A citizen’s right to grow veggies in the front yard is on Legislature’s agenda

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A bill preventing local governments from banning vegetable gardens has cropped up in the Legislature again this year, but this time lawmakers say it’s better set up for success.

The Senate Community Affairs Committee unanimously backed the measure (SB 82), which prohibits a county or municipality from regulating vegetable gardens on residential properties and voids any existing ordinance of that nature.

Sen. Rob Bradley, a Fleming Island Republican, filed the bill for the legislative session that starts March 5. The Senate passed a similar bill of his during the 2018 session, but the clock ran out and a House version was never filed.

This time, Rep. Elizabeth Fetterhoff, R-DeLand, has filed the House version of Bradley’s bill (HB 145), which is identical in language.

She said Wednesday that the government has “no business” interfering with people who may be growing vegetables to save money or practice a hobby.

“Just yesterday, I toured a garden in my district that is being set up to help educate and empower its community through self-sustainability practices like gardening,” Fetterhoff said. “Yet in some areas of our state, local governments place arbitrary restrictions on their citizens’ right to provide for themselves using their own private property.”


Tom Carroll and Hermine Ricketts stand in front of their home at 53 NE 106th St., Miami Shores, Florida, in November 2013, when the couple maintained a front-yard vegetable garden.

Walter Michot Miami Herald file photo

The vegetable garden proposal is rooted in a legal dispute about an ordinance in Miami Shores that banned the gardens from being planted in front yards. Hermine Ricketts and Tom Carroll sued the village, and in November 2017, an appeals court upheld a ruling that the couple does not have a constitutional right to grow vegetables in their front yard. They appealed the ruling to the Florida Supreme Court, which declined to grant review.

The couple was being charged $50 in daily fines and eventually had to dig up their 17 years of work. The ordinance restricts edible plants to backyards only, but their north-facing backyard didn’t get enough sun for their tomatoes, beets, kale and multiple varieties of Asian cabbage.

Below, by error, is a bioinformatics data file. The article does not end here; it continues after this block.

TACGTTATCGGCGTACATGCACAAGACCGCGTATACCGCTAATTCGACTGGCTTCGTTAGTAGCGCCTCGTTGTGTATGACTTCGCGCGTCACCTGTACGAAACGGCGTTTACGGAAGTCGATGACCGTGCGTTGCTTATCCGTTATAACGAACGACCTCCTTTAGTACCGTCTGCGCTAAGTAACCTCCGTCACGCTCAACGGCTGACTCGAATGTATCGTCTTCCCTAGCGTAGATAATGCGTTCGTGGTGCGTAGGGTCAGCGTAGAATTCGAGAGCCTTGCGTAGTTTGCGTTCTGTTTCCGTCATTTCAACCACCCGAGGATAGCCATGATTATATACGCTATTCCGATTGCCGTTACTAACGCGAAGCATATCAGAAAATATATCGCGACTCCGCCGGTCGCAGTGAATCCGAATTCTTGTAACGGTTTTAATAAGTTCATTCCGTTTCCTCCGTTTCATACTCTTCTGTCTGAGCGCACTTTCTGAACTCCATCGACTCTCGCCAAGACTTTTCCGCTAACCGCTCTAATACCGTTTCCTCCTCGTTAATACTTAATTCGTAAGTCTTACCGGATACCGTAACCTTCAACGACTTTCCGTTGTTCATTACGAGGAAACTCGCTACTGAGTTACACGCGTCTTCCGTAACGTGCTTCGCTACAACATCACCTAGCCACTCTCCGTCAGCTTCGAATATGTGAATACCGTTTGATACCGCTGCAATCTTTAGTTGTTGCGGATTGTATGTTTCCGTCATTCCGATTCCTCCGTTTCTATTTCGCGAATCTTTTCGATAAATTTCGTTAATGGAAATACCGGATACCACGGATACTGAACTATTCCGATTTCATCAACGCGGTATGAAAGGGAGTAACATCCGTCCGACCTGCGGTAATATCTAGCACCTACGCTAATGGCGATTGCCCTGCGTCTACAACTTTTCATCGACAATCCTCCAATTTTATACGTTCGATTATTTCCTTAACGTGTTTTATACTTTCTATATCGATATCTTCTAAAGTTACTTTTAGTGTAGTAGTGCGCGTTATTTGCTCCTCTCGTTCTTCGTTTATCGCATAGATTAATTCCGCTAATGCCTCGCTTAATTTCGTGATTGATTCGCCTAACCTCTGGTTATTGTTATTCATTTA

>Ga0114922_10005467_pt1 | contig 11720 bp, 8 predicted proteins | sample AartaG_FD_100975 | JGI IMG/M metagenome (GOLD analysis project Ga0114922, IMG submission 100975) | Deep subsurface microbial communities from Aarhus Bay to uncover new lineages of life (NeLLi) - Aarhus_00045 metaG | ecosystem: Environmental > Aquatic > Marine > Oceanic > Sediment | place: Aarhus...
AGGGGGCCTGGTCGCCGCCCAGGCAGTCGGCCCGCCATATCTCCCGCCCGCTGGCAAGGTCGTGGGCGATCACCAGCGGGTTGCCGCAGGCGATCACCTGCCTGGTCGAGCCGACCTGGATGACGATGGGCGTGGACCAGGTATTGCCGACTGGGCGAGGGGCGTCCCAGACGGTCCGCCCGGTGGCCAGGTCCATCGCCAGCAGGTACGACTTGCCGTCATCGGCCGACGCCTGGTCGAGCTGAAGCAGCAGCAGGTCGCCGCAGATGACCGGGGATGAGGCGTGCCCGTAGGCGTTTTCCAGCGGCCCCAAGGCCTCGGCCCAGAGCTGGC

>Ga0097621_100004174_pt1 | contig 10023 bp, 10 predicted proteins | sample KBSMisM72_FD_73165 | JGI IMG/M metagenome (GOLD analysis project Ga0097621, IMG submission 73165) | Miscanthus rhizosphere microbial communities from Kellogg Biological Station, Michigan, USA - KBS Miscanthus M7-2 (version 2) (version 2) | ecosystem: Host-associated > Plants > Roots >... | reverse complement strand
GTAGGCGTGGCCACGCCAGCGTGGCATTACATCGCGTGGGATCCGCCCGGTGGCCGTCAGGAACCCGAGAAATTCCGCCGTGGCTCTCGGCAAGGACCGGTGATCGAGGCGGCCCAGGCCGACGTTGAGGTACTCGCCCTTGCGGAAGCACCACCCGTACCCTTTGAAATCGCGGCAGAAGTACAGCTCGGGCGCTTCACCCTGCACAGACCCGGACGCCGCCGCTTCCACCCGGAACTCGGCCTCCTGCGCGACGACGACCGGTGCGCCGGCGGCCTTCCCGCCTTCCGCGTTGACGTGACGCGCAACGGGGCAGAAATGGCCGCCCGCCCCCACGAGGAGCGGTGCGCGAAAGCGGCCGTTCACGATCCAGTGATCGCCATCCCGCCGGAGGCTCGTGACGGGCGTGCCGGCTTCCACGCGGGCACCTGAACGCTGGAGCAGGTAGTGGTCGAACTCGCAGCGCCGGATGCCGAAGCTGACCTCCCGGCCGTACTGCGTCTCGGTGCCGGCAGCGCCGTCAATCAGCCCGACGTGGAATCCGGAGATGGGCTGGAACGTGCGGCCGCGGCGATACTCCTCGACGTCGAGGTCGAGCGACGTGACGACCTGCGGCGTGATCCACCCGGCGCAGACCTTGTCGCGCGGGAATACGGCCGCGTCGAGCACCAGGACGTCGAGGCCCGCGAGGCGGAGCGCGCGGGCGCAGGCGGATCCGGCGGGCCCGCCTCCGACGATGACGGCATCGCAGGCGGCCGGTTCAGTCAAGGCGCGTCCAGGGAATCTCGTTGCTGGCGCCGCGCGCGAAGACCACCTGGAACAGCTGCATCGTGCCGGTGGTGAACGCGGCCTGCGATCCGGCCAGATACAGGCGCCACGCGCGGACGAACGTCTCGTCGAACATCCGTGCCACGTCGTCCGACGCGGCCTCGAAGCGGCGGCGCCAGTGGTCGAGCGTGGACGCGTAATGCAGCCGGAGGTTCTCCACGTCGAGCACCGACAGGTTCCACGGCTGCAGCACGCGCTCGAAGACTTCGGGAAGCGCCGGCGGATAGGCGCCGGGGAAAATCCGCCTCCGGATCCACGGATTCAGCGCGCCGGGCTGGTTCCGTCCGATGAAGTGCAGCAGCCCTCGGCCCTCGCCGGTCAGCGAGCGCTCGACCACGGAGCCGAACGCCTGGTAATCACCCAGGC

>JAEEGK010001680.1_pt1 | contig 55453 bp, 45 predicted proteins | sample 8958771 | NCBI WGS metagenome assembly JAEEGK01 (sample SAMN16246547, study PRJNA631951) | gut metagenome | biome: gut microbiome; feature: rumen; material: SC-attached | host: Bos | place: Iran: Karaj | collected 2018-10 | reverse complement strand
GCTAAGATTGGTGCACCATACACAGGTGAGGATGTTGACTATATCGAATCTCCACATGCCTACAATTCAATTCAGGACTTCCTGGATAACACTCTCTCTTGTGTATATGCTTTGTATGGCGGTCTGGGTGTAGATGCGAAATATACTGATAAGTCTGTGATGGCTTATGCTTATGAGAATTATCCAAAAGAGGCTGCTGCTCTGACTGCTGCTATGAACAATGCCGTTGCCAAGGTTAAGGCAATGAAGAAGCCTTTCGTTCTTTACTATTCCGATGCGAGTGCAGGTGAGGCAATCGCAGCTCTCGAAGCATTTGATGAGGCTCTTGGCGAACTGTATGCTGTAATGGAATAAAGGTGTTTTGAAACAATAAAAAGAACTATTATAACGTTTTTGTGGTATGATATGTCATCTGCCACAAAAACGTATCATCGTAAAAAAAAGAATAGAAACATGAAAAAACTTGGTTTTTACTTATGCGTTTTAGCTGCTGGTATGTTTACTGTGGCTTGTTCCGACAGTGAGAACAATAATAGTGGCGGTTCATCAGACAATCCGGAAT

Bradley, who also filed the bill during the 2018 legislative session, said he is not anti-home rule but instead believes having a garden is a “fundamental right.”

bradley_Stand Your Ground

Sen. Rob Bradley, R-Fleming Island

Steve Cannon AP

“When one thinks of a code enforcement officer going onto property that you own and requiring you under threat of fine to tear up a garden that you have prepared to grow your own food, that to me is not consistent […] our constitution,” he said at the bill’s hearing on Monday.

The tiff in Miami Shores was not the first time local governments have caught criticism for regulating aesthetics. Coral Gables included a ban on pickup trucks in driveways until the ban was put on the 2012 November ballot and overturned by voters.

Those opposed to the current bill, like the Florida League of Cities, have concerns over people growing vegetables commercially or cornstalks that are too tall.

Ari Bargil, the Miami attorney who represented Ricketts and Carroll, said those are things that are already covered by existing owning codes in most municipalities across the state.

He added that the bill’s very specific language will mitigate any other local preemption issues.

“It’s clearly limited only to treatment of vegetable gardens differently than any other aspect of a front yard garden,” he said. “What they can’t do, is treat vegetables differently from, say, a rose bush. This is a critical thing for people who want to enjoy their property and take control over what they put into their bodies.”

Bargil said restrictions on gardens in the first place are “arbitrary and frankly silly” since there’s no unifying aesthetic quality of a vegetable garden. It’s different, for instance, from tall structures that may inhibit first responders, or mandatory setback requirements to keep the sidewalks clear.

The League of Cities’ legislative counsel, David Cruz, said that while compromises like setback requirements or height restrictions are good, lawmakers should still respect local government’s authority to make decisions on ordinances for their communities.

“Local communities use those regulations to shape the nature and the characters of their communities,” he said. “That’s why you have Coral Gables looking very different from Perry, Florida.”

Cruz said bills like this one preempt local laws, and gave the example of a 2013 Orlando ordinance that allows residents to use 60 percent of their front yard as a vegetable garden.

“This bill would void that ordinance,” he said. “It would undo the good work of a city to compromise on this issue.”

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